Prime Minister Shehbaz Sharif and United Nations Secretary-General Antonio Guterres will visit Sukkur on Saturday to review the rescue and relief operations underway in the flood-hit district.
During their visit, the premier and the secretary general will visit the flood-affected areas of Sindh and Balochistan and meet the families displaced after the calamity. They will also assess the damages caused by the flooding.
Members of the federal cabinet and the UN delegation will also accompany the two leaders during their visit.
Read: US to operate massive humanitarian air bridge for flood victims
The premier and the UNSG will be given a detailed briefing by the Chief Minister Sindh Murad Ali Shah Shah at Sukkur Airport, after which they will meet flood victims in Tehsil Usta Muhammad of Jaffarabad district, in Balochistan.
They are later scheduled to visit Larkana in Sindh where they will meet people affected by the catastrophe. An aerial survey of the flood-hit regions in Sindh and Balochistan will also be conducted by the UNSG.
Guterres pitches for massive flood aid
Guterres on Friday revealed that the ongoing flooding had cost Pakistan $30 billion, as he visited Pakistan to mobilise help for millions of people affected by devastating monsoon floods.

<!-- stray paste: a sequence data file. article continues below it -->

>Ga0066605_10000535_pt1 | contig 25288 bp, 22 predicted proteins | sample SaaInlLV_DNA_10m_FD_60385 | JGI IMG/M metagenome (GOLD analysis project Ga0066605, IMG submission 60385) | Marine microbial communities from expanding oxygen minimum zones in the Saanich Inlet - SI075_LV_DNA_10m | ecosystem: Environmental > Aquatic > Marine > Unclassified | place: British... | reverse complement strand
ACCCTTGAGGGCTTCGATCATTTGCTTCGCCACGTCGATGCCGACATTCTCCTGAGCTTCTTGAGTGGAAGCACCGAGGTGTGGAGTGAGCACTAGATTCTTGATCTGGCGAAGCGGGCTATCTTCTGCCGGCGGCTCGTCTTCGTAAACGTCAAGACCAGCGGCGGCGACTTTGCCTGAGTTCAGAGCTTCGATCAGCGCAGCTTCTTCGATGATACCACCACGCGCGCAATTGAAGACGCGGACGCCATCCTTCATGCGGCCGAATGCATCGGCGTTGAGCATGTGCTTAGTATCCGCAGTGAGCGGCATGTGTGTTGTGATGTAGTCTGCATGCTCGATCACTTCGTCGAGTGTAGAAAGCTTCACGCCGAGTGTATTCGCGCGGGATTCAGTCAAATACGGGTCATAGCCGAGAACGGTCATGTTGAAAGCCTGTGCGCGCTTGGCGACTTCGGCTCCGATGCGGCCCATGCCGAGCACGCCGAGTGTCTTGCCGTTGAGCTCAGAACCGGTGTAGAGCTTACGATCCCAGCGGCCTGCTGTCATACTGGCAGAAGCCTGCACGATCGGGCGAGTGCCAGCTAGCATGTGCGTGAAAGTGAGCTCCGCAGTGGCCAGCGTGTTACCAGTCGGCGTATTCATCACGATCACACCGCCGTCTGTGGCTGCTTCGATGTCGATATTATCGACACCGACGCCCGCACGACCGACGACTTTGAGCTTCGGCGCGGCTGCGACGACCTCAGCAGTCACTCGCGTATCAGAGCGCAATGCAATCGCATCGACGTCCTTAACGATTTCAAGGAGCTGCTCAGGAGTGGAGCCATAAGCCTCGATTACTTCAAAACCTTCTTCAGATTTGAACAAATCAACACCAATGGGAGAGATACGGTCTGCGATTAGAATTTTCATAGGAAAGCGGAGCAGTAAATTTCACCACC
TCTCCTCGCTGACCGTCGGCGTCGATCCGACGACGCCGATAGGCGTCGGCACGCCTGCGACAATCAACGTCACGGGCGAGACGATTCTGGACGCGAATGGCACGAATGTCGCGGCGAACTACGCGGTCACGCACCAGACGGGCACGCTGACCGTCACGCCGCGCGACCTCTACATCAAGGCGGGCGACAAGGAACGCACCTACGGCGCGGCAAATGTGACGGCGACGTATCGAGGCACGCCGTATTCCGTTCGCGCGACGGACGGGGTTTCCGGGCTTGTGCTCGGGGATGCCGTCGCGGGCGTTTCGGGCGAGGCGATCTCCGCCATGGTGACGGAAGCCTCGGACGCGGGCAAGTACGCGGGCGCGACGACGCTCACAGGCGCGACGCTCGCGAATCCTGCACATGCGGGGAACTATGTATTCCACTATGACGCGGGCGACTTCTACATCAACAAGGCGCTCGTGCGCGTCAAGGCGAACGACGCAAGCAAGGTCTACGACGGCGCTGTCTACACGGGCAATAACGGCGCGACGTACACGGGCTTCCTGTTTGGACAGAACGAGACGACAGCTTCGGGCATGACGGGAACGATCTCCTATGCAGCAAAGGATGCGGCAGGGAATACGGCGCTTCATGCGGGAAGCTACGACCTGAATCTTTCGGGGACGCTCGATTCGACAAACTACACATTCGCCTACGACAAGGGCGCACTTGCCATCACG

Nearly 1,400 people have died in flooding that covers a third of the country — an area the size of the United Kingdom — wiping out crops and destroying homes, businesses, roads and bridges.
Guterres said he hoped his visit would galvanise international help, noting Pakistan had always shown generosity towards others, hosting millions of refugees for decades from neighbouring Afghanistan at enormous cost.
Read: UN preparing for worse to come in Pakistan floods
The UN secretary general called the lack of global attention to climate change "insanity".
"This is insanity, this is collective suicide," Guterres told a news conference in the federal capital, lamenting the lack of attention the world gave to climate change — particularly the industrialised nations that scientists blame.
He was speaking with the prime minister at the National Flood Response and Coordination Center where the UN chief was given a comprehensive briefing about the damages and rescue and relief efforts.
Pakistan is responsible for less than one per cent of global greenhouse gas emissions, but is eighth on a list compiled by the NGO Germanwatch of countries most vulnerable to extreme weather caused by climate change.